Like many people during the COVID19 crisis, I turned to the stock market as a new hobby.
Like the ignorant investor that I am, I thought it wise to hop on the cloud computing bandwagon.
Hence, I bought, among others, a small position in Rackspace Technologies.
A long way down
Now, my Rackspace shares have plummeted in price since I bought them.
Obviously, this is less than ideal for me, but also, I should not be surprised.
Clearly, I knew nothing about the company I bought shares in. Apparently they are going through some big time reorganization, and this is not good price-wise.
Fast forward to yesterday.
To re-evalute my investment, I thought it wise to have a look at Rackspace’s Quarterly Report.
According to Investopedia: A quarterly report is a summary or collection of unaudited financial statements, such as balance sheets, income statements, and cash flow statements, issued by companies every quarter (three months). In addition to reporting quarterly figures, these statements may also provide year-to-date and comparative (e.g., last year’s quarter to this year’s quarter) results. Publicly-traded companies must file their reports with the Securities Exchange Committee (SEC).
Fortunately these quarterly reports are readily available on the investors relation page, and they are not that hard to read once you have seen a few.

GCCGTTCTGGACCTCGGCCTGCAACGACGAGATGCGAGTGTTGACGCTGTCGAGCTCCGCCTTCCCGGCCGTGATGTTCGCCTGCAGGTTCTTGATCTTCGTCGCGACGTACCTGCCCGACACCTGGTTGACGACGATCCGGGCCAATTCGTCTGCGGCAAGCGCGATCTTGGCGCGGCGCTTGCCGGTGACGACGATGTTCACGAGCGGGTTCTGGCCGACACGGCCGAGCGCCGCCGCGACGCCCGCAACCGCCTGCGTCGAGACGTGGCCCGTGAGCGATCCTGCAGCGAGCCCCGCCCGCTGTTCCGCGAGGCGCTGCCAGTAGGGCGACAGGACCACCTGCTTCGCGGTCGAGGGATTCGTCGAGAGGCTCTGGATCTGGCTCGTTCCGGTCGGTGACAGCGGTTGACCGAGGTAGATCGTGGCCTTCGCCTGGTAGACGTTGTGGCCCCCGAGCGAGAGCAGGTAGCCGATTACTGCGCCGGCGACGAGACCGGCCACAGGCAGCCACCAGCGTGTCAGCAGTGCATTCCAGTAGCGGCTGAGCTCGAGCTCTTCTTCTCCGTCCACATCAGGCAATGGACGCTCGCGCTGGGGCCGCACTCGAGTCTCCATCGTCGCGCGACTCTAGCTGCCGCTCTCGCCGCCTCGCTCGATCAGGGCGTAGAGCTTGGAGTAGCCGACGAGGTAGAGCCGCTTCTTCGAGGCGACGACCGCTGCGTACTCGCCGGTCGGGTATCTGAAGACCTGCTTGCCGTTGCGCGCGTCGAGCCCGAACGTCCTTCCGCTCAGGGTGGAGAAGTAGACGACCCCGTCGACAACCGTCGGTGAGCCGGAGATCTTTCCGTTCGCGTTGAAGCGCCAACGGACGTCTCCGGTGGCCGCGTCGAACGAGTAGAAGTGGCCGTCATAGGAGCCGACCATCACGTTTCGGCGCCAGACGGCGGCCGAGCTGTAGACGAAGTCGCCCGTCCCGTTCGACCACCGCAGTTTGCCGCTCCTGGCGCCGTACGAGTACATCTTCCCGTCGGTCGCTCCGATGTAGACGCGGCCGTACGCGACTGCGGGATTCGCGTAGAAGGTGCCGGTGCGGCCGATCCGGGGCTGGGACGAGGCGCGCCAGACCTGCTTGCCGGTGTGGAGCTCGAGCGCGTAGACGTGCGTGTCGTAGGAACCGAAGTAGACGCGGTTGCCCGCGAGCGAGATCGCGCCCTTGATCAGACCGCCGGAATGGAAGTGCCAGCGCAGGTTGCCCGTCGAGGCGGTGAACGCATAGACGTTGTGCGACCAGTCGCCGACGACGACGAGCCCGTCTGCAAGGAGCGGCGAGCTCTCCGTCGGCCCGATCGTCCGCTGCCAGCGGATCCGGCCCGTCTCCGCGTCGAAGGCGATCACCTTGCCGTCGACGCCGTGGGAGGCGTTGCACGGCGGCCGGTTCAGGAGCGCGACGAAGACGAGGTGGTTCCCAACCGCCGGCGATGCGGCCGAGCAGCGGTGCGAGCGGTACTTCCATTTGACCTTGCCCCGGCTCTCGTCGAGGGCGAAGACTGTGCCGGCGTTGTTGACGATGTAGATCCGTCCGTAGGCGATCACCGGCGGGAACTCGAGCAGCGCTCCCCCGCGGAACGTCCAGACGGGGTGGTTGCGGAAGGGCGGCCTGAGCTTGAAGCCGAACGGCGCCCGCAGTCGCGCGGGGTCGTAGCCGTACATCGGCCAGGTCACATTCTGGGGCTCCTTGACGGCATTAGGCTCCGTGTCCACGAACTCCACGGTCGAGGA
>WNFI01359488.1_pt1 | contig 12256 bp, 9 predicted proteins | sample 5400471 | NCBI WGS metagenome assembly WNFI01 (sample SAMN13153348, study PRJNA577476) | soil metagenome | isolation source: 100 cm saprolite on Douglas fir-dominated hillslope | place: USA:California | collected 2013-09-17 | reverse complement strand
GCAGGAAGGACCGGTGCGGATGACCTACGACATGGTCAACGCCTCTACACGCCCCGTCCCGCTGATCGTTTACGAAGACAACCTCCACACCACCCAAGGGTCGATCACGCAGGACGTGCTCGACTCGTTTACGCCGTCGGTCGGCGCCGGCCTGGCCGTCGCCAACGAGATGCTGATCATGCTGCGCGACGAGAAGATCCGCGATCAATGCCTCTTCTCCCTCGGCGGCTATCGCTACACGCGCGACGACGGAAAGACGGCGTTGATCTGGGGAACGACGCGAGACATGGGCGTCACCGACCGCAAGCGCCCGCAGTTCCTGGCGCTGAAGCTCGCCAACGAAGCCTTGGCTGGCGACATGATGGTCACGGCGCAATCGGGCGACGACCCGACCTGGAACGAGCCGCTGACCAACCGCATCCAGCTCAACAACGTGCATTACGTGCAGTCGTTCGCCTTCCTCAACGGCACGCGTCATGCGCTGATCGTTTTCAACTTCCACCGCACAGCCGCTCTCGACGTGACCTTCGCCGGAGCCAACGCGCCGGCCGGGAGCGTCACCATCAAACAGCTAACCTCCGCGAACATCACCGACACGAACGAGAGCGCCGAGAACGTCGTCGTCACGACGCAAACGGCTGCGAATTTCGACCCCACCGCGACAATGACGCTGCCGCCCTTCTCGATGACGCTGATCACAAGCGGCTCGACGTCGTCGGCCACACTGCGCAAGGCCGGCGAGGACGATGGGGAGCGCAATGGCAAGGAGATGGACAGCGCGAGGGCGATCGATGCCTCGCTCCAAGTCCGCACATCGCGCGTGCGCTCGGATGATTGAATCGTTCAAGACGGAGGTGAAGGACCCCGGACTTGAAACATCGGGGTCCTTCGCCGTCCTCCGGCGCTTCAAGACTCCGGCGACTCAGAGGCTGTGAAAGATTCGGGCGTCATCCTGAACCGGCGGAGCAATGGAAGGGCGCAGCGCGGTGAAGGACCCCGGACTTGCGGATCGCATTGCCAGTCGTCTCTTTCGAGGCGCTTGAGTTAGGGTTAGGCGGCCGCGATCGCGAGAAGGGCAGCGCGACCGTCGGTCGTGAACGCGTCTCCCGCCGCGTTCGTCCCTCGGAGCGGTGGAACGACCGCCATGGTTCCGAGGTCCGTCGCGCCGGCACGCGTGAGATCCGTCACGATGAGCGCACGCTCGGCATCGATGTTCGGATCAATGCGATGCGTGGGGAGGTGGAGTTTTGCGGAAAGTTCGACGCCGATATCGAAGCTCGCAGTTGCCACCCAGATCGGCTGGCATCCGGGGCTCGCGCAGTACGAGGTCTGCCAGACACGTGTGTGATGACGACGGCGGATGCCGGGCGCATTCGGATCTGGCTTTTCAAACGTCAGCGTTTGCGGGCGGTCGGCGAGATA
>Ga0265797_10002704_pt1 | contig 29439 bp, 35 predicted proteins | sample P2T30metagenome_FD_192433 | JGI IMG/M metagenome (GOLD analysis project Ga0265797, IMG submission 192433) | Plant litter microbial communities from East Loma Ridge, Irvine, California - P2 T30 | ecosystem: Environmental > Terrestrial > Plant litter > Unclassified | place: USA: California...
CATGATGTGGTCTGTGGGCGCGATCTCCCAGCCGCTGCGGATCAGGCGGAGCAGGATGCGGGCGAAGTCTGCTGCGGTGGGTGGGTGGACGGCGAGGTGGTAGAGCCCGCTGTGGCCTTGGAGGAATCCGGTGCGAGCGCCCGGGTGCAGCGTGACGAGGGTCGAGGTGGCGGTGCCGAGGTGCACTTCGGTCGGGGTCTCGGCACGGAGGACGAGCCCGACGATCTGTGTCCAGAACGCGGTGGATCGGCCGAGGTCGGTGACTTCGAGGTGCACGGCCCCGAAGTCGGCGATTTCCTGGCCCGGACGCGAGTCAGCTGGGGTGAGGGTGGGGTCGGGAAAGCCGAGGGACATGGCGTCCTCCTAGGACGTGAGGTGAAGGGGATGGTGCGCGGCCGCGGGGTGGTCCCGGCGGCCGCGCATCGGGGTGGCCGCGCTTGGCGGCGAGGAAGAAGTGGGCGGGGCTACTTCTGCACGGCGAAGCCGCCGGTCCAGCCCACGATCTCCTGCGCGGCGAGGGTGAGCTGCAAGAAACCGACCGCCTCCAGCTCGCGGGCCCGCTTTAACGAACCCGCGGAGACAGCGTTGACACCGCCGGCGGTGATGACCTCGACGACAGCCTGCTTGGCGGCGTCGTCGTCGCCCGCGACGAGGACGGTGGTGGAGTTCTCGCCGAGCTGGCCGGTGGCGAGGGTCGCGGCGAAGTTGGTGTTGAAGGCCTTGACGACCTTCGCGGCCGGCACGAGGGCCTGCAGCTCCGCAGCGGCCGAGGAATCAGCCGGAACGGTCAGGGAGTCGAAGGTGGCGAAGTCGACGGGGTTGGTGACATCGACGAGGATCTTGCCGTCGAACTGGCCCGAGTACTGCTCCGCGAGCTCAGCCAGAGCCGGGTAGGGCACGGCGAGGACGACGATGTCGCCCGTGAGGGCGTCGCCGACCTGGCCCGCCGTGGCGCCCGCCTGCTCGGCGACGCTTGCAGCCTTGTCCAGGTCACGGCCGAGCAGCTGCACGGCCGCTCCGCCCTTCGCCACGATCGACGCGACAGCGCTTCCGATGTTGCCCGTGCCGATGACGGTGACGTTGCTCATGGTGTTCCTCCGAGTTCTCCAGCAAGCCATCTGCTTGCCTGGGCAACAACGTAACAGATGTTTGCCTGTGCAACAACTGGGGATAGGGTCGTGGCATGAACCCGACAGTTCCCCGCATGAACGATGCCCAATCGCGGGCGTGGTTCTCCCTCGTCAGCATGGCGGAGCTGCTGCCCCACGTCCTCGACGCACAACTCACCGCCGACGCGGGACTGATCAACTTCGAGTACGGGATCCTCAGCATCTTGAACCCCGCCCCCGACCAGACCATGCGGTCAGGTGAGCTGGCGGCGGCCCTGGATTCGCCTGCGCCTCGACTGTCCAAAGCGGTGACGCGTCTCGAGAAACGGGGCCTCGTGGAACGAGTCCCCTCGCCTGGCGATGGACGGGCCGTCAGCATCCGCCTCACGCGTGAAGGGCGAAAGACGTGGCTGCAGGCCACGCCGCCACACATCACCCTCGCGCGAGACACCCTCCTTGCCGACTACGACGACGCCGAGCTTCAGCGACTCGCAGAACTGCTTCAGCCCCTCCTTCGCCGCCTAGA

Visualizing financial data
I was excited to see that Rackspace offered their financial performance in bite-sized bits to me as a laymen, through their usage of nice visualizations of the financial data.
Please take a moment to process the below copy of page 11 of their 2021 Q2 report:
Though… the longer I looked at these charts… the more my head started to hurt…
How can the growth line be about the same in the three charts Total Revenue (top-left), Core Revenue (top-right), and Non-GAAP EPS (bottom-right)? They represent different increments: 13%, 17%, and 14% respectively.
Zooming in on the top left: how does the $657 revenue of 2Q20 fit inside the $744 revenue of 2Q21 almost three times?!
The increase is only 13%, not 300%!
Recreating the problem
I decided to recreate the vizualizations of the quarterly report.
To see what the visualization should have actually looked like. And to see how they could have made this visualization worse.
You can find the R ggplot2 code for these plots here on Github.
If you know me, you know I can’t do something 50%, so I decided to make the plots look as closely to the original Rackspace design as possible.
Here are the results:
Here are all three combined, along with two simple questions:
This I shared on social media (LinkedIn, Twitter), to ask for people’s opinions:
And I tagged Rackspace and offered them my help!
I hope they’re not offended and respond : )